by Kate Collier and Lizle Louw, Webber Wentzel -
The mining industry’s response to Covid-19 in helping employees to cope has largely been lauded. Although key lessons learnt from the approach to managing the risks posed by the pandemic relate primarily to employee and public health, these could also be applied to other areas of business.
- Culture of resilience: Organisations which coped best were those which already had a culture of resilience and adaptability and communicated with their employees, making them feel valued.
- Fully engaged executives: The most effective responses were those led by the most senior executives in a company, and mining companies showed how fully engaged executives were able to bring employees back to work, safely and as soon as permitted and practicable.
- Roles had to change: Key role-players and decisionmakers had to identify where their roles had to change and take on new roles, either as the law or their internal risk strategies changed.
Working from home: In future, the lines between work and home will continue to be blurred and the Labour Court has indicated that occupational health cannot necessarily be separated from public health issues.
- The understanding of a workplace must be reconsidered, and employers should adapt their health and safety policies and systems for different workplaces which now are likely to include private homes.
- Working from home requires a new approach to managing employee performance, productivity, and defining which categories of employees can work from home.
- In mining, there is often a clear distinction between those who can perform their duties from home and those who cannot, but in other sectors there could be a risk of unfair discrimination. Work from home policies must take this into account.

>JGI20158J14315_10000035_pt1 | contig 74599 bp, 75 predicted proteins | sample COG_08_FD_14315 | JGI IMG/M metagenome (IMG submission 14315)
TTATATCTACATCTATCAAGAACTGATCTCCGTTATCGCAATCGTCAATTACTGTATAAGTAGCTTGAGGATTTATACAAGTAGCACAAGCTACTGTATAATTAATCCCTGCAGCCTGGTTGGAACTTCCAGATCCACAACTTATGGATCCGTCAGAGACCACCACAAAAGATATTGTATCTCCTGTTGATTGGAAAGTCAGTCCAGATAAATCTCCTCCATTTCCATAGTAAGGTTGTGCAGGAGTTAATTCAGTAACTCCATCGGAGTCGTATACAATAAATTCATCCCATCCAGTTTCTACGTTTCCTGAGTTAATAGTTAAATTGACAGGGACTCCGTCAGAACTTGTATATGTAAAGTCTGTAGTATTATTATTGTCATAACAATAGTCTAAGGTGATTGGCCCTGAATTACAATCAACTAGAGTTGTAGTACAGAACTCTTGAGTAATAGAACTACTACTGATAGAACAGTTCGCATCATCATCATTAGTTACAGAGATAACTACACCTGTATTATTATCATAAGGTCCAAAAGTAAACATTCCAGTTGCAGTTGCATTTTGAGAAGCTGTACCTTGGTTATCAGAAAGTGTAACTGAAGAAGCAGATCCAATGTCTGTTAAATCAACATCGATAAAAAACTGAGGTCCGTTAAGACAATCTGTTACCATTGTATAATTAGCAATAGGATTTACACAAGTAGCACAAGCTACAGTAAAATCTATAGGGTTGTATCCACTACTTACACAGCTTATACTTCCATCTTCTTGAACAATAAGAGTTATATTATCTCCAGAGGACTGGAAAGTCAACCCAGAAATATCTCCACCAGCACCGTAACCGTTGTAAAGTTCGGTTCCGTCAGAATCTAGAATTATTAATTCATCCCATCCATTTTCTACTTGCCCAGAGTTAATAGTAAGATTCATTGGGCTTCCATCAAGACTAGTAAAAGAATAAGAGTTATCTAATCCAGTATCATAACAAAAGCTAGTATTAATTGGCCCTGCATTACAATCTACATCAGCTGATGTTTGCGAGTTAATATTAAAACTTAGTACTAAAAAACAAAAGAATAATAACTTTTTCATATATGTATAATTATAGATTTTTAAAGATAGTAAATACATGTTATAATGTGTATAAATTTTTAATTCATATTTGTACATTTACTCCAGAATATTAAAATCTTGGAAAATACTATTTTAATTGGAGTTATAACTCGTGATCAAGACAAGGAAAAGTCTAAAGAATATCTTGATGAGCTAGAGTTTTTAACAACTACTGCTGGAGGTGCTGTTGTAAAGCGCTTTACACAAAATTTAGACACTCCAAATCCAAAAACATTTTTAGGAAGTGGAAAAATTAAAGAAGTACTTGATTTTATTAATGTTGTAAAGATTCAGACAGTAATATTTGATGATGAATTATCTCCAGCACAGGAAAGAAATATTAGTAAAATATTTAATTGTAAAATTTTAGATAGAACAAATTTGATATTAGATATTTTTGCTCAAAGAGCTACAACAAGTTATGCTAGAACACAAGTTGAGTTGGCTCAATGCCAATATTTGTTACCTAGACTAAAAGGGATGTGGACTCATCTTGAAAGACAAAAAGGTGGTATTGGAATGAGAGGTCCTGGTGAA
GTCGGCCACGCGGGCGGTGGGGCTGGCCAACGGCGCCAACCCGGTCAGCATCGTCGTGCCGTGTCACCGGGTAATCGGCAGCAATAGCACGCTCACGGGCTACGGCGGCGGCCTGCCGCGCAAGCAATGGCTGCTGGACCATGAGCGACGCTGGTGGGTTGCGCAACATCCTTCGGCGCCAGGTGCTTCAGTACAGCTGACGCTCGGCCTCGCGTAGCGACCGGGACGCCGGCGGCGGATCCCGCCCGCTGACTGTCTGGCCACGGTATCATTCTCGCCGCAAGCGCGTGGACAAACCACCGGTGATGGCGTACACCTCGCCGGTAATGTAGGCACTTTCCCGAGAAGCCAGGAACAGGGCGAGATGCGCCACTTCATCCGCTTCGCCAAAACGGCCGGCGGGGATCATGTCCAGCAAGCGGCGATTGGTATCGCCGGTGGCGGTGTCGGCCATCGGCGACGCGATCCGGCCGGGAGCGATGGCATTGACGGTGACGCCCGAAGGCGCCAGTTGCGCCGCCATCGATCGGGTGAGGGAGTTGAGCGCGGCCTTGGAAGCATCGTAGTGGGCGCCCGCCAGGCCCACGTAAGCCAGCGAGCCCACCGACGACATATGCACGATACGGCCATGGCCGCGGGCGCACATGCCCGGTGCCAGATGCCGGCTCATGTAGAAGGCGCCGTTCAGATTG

The occupational medical practitioner (OMP), in addition, to issuing all employees with a certificate of fitness before they could work at a mine also had to consider potential vulnerability to employees to a possible future event Will this become a standard for all possible future vulnerabilities, or be limited to Covid-19? This has certain consequences:
- Employers will have to consider whether and how to terminate employment of vulnerable employees who cannot obtain a certificate of fitness because of possible future health complications. SA labour law allows incapacity as a reason for termination, but traditionally it referred to poor work performance or medical incapacity.
- However, there are also broader categories of incapacity (e.g. a driver that loses a driving licence) and the lack of a certificate of fitness falls into this category.
- Some employers have approached the pension funds to pay disability benefits to those employees who cannot work because they are vulnerable to Covid-19. The response across the board has been “no”.
- Employers can take the following steps:
- Assist employees to file a claim on the basis they cannot work
- Ask the funds to amend their rules
- Engage with the Financial Sector Conduct Authority to issue a circular on how these claims should be processed.
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